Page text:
Haifa

Stella Maris Monastery

Stella Maris Monastery: Your glory, O Israel, lies slain on your heights. How the mighty have fallen! (2 Samuel 1:19)

 Admission:

Free Entrance
Hours: Daily, 6:30am to 1:30pm and 3pm to 6pm
Phone Number: 04/833-7758

Stella Maris Monastery

Description:

Stella Maris monastery is a Carmelite is a 19th century monastery built on the slopes of Mount Carmel. Located on Stella Maris Road in Haifa, Israel, Stella Maris Monastery can be reached on foot or by cable car. Across the street is the old lighthouse, and the new lighthouse, the church and the adjoining complex is all known as Stella Maris. It provides a lovely view of the sea looking out its windows.

The church at the Stella Maris Monastery is built in an Italian style using vividly colored and patterned marble. Visitors often mistake the marble for having been painted since the color is so intense. Between 1924 and 1928, Brother Luigi Poggi painted the dome on top of the church with depictions of Old Testament stories and characters; most notable is Elijah and his fiery chariot. The Virgin Mary, mother of Jesus, is also a recurring subject of the art in this monastery, her statue being carved out of the cedar of Lebanon.

There is a depiction of the Virgin Mary and the birth of Jesus in the rooms to the right of the entrance. There is also a museum containing the artifacts from the Byzantine church that was once on the site and a souvenir shop for visitors. Monks hand out free pamphlets with information about the history of the site and about the Carmelite Order. The monks on site will also answer any questions and show visitors all the interesting details of the church.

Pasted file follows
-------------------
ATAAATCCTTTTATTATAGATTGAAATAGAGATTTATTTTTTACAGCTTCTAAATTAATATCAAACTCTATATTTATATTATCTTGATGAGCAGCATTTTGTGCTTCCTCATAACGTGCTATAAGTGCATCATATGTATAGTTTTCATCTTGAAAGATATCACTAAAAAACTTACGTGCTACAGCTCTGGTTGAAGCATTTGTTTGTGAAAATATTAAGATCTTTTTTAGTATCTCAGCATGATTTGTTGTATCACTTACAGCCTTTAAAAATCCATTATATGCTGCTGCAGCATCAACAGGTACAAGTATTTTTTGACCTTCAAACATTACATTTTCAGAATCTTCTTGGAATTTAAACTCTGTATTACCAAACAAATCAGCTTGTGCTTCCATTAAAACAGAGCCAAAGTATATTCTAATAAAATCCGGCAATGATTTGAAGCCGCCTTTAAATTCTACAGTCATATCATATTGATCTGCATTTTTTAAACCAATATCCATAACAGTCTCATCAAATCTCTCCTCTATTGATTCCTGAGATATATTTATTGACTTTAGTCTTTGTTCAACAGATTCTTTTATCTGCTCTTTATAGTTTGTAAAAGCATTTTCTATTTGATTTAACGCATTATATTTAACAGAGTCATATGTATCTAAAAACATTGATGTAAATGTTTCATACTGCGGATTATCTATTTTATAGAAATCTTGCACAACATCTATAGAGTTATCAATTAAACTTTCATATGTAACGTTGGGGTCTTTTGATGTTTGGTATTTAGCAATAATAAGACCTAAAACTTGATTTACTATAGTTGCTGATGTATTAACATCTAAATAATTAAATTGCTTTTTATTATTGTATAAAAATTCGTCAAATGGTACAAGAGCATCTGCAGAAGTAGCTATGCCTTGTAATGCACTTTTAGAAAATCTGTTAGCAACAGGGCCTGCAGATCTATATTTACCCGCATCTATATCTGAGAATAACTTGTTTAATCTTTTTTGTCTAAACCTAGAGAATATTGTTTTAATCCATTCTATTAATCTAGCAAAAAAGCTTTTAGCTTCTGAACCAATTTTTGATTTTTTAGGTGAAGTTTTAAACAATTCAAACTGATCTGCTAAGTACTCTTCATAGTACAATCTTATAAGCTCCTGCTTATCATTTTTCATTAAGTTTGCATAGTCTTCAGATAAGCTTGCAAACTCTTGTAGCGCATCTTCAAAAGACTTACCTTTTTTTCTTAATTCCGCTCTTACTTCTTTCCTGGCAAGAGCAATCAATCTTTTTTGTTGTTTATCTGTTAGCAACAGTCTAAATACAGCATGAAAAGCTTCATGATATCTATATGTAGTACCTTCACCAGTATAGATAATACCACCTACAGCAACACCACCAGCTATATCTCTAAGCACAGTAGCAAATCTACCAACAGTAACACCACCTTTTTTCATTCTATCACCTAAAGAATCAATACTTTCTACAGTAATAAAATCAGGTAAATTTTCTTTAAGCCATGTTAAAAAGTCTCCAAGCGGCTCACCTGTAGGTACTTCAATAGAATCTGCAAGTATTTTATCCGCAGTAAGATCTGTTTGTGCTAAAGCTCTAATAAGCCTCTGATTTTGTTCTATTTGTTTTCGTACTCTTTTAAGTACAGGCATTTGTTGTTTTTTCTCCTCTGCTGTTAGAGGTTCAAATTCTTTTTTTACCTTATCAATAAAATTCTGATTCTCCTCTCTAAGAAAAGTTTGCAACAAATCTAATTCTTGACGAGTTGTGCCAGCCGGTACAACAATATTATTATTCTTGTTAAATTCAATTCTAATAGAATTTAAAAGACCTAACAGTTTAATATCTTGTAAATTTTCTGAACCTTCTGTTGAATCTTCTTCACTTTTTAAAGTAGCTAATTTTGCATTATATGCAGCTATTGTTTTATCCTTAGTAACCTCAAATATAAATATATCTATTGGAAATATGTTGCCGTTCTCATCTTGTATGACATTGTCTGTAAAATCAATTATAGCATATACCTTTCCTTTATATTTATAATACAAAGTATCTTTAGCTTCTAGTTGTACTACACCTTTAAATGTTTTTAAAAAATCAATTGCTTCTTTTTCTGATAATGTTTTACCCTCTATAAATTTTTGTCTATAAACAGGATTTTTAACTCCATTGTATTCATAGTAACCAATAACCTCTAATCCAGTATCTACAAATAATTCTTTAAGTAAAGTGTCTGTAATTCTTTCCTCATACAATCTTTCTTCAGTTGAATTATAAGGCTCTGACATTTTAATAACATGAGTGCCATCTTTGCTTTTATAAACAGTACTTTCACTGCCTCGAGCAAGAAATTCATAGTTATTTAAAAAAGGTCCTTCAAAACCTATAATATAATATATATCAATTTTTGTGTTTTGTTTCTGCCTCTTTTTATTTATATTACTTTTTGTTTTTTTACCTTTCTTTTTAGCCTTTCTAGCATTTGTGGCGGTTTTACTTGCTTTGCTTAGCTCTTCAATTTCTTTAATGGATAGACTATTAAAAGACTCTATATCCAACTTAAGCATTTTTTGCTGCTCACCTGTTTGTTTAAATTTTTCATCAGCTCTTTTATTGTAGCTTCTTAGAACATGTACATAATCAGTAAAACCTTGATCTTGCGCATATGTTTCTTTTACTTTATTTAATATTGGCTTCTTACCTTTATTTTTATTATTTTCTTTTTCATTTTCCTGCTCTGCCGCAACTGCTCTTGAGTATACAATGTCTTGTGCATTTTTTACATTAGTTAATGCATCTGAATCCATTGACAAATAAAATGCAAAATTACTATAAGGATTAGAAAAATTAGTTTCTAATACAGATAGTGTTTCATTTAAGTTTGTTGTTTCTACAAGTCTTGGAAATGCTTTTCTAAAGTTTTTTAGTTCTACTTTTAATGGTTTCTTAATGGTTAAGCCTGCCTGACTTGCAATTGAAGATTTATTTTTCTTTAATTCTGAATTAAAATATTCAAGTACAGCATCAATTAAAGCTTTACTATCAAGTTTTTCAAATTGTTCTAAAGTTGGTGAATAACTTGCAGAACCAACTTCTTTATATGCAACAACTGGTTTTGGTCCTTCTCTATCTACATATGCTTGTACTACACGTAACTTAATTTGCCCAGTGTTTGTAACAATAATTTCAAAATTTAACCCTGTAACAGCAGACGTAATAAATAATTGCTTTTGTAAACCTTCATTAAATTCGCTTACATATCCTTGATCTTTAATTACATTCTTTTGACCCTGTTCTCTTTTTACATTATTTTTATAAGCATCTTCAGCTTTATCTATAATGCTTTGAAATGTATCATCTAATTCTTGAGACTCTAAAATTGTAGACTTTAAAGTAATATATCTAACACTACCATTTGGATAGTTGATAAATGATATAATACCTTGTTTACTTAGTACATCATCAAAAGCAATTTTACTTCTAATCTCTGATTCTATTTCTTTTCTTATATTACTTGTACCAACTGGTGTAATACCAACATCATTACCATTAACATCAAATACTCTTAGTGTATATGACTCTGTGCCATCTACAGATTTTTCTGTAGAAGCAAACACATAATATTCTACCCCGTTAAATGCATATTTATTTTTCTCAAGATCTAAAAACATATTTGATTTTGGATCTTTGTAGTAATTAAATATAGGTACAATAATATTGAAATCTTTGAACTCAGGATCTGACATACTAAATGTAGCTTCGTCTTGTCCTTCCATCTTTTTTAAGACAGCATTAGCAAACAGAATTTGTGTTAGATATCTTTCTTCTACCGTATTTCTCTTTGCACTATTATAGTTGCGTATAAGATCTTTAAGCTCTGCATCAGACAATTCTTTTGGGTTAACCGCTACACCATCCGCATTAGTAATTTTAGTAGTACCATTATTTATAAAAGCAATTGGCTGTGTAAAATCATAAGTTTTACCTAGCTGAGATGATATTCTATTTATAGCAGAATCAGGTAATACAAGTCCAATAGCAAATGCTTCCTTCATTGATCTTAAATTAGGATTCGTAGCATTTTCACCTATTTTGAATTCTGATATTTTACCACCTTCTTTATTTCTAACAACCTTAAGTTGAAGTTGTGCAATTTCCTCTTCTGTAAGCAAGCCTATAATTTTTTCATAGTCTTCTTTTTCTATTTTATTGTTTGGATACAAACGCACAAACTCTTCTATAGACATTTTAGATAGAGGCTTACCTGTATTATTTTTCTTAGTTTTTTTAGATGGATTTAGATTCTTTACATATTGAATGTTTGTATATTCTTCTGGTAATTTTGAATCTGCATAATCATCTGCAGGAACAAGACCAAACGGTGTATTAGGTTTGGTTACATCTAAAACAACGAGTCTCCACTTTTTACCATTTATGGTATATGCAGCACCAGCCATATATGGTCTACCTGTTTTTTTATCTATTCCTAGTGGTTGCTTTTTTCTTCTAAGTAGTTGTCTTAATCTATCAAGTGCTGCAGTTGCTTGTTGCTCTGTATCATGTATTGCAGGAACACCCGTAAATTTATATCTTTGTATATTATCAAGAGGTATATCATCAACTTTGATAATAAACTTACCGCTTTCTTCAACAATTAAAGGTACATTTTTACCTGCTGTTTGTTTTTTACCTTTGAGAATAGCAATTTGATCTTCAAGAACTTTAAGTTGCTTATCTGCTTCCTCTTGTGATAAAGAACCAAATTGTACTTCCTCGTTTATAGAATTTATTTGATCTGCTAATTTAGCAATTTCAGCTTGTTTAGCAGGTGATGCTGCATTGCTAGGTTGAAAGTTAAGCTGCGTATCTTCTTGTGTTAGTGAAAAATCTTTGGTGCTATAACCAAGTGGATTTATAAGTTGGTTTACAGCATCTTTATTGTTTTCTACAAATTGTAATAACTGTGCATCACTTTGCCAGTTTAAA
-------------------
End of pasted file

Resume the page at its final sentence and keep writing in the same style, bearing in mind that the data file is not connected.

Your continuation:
Stella Maris Monastery

A pyramid stands in the front of the church. It is a memorial to the French soldier who died at Stella Maris Monastery after Napoleon’s retreat. The pyramid is inscribed with King David’s statement about Saul and Jonathan, “How the mighty have fallen in battle.”

History:

During the 12th century, many religious followers of Jesus began to hide and pray in the caves of this area. They did so to imitate the lifestyle of the prophet Elijah. These hermits eventually were organized into the Carmelite Order. The Carmelite Order continued to grow in Europe, but the Christians were driven out of Haifa by the Mamluks in 1291. They were unable to return to the area safely until the 18th century. They started building the current monastery and church in 1836. Earlier there was a monastery which served as a hospital for Napoleon’s soldiers during his siege of Acre in 1799. The Turks then slaughtered the abandon soldiers after Napoleon fled.

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